The parents of former ASU and Arizona Cardinals star Pat Tillman are lashing out against the Army, saying the military’s investigations into Tillman’s friendly-fire death in Afghanistan last year were a sham and that Army efforts to cover up the truth have made it harder for them to deal with their loss.
More than a year after their son was shot several times by his fellow Army Rangers on a craggy hillside near the Pakistani border, Tillman’s mother and father said in interviews that they believe the military and the government created a heroic tale about how their son died to foster a patriotic response across the country.
They say the Army’s "lies" about what happened have made them suspicious, and they are certain they will never get the full story.
"Pat had high ideals about the country; that’s why he did what he did," Mary Tillman said in her first lengthy interview since her son’s death.
"The military let him down. The administration let him down. It was a sign of disrespect. The fact that he was the ultimate team player and he watched his own men kill him is absolutely heartbreaking and tragic. The fact that they lied about it afterward is disgusting," she said.
Tillman, a popular player for the Cardinals and Arizona State University Sun Devils, gave up stardom in the NFL after the Sept. 11, 2001, terrorist attacks to join the Army Rangers with his brother.
After a tour in Iraq, their unit was sent to Afghanistan in spring 2004, where they were to hunt for the Taliban and Osama bin Laden.
Shortly after arriving in the mountains to fight, Tillman was killed in a barrage of gunfire from his own men, mistaken for the enemy as he got into position to defend them.
Immediately, the Army kept the soldiers on the ground quiet and told Tillman’s family and the public that he was killed by enemy fire while storming a hill, barking orders to his fellow Rangers.
After a public memorial service, at which Tillman received the Silver Star, the Army told Tillman’s family what had really happened, that he had been killed by his own men.
In separate interviews in their home town of San Jose, Calif., and by telephone, Tillman’s parents, who are divorced, spoke about their ordeal with the Army with simmering frustration and anger.
A series of military investigations has offered differing accounts of Tillman’s death. The most recent report revealed more deeply the confusion and disarray surrounding the mission he was on, and more clearly showed that the family had been kept in the dark about details of his death.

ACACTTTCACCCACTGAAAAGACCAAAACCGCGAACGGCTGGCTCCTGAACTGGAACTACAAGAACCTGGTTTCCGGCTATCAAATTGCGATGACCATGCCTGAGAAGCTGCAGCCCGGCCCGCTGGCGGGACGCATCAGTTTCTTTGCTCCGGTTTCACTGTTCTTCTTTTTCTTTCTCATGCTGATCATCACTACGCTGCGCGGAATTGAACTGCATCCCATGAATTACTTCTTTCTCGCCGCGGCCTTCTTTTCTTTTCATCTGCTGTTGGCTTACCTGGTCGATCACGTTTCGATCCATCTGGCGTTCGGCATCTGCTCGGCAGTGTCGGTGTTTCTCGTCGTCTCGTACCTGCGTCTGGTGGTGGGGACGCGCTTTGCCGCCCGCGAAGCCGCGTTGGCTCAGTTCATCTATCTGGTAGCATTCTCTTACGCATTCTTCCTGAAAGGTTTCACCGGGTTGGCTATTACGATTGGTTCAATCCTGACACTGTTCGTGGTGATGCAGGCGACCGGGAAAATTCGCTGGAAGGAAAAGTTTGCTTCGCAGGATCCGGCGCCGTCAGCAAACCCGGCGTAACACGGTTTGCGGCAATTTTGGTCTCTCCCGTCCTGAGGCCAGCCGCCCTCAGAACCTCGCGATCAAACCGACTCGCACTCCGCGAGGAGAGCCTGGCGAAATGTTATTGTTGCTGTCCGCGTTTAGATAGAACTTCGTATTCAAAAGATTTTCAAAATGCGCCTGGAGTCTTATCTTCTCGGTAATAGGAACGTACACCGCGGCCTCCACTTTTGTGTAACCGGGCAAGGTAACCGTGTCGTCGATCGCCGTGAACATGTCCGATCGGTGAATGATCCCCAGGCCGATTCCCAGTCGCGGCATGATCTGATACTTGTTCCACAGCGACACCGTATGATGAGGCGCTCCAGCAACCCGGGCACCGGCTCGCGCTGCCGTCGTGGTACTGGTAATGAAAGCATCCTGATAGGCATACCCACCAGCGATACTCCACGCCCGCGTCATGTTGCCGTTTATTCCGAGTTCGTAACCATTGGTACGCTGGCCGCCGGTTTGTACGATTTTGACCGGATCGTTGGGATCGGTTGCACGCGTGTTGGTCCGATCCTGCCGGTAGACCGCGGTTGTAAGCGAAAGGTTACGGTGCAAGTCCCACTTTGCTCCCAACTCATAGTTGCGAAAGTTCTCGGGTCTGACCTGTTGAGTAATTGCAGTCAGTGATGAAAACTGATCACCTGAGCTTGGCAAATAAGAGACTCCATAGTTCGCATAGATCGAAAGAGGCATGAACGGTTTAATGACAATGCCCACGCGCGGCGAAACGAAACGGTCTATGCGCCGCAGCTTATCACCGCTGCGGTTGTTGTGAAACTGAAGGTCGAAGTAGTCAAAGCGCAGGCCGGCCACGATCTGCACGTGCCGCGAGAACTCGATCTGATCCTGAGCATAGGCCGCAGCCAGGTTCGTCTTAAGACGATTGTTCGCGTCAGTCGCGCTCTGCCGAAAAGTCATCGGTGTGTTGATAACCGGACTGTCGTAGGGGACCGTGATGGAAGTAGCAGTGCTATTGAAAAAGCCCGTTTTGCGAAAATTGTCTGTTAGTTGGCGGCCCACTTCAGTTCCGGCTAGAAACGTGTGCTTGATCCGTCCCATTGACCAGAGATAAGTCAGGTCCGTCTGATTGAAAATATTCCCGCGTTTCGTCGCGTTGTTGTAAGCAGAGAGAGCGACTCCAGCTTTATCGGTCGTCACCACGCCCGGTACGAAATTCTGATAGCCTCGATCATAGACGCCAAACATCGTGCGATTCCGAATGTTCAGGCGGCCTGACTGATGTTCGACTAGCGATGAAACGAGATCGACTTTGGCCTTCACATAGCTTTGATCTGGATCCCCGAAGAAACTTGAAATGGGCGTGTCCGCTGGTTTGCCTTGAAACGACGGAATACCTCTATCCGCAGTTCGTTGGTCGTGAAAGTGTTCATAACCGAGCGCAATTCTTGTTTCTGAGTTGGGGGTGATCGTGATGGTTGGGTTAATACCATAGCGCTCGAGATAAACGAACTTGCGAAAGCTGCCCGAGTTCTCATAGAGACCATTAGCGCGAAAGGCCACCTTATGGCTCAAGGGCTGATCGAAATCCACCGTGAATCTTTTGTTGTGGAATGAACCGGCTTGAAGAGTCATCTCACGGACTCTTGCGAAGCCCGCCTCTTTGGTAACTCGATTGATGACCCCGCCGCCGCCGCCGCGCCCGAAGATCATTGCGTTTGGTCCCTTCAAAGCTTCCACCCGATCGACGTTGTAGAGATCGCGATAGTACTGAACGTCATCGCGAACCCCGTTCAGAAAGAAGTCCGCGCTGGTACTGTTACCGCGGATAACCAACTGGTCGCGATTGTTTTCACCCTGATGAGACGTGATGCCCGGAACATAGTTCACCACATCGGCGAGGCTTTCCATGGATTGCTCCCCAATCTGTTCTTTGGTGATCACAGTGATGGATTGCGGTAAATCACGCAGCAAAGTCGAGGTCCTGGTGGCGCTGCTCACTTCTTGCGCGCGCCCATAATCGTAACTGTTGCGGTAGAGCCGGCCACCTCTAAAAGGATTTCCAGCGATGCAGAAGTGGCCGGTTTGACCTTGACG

The latest investigation, written about by The Washington Post earlier this month, showed that soldiers in Afghanistan knew almost immediately that they had killed Tillman by mistake in what they believed was a firefight with the enemy on a tight canyon road. The investigation also revealed soldiers later burned Tillman’s uniform and body armor.
That information was slow to make it back to the United States, the report said, and Army officials here were unaware that his death on April 22, 2004, was fratricide when they notified the family that Tillman had been shot.
Over the next 10 days, however, top-ranking Army officials — including the theater commander, Army Gen. John Abizaid — were told of the reports that Tillman had been killed by his own men, the investigation said.
The Army waited until a formal investigation was finished before telling the family — weeks after a nationally televised memorial service honored Tillman on May 3, 2004.
Patrick Tillman Sr., a San Jose lawyer, said he is furious about what he found in the volumes of witness statements and investigative documents the Army has given to the family.
He decried what he calls a "botched homicide investigation" and blames highranking Army officers for presenting "outright lies" to the family and to the public.
"After it happened, all the people in positions of authority went out of their way to script this," Patrick Tillman said. "They purposely interfered with the investigation, they covered it up. I think they thought they could control it, and they realized that their recruiting efforts were going to go to hell in a handbasket if the truth about his death got out. They blew up their poster boy."
Army spokesmen maintain the Army has done everything it can to keep the family informed about the investigation, offering to answer relatives’ questions and going back to them as investigators gathered more information.
Army officials said Friday that the Army "reaffirms its heartfelt sorrow to the Tillman family and all families who have lost loved ones during this war."
Brig. Gen. Vincent Brooks, an Army spokesman, said the Army acts with compassion and heartfelt commitment when informing grieving families, often a painful duty.
"In the case of the death of Cpl. Patrick Tillman, the Army made mistakes in reporting the circumstances of his death to the family,’’ Brooks said. ‘‘For these, we apologize. We cannot undo those early mistakes."
Brooks said the Army has "actively and directly" informed the Tillman family regarding investigations into his death and has dedicated a team of soldiers and civilians to answering the family’s questions through phone calls and personal meetings.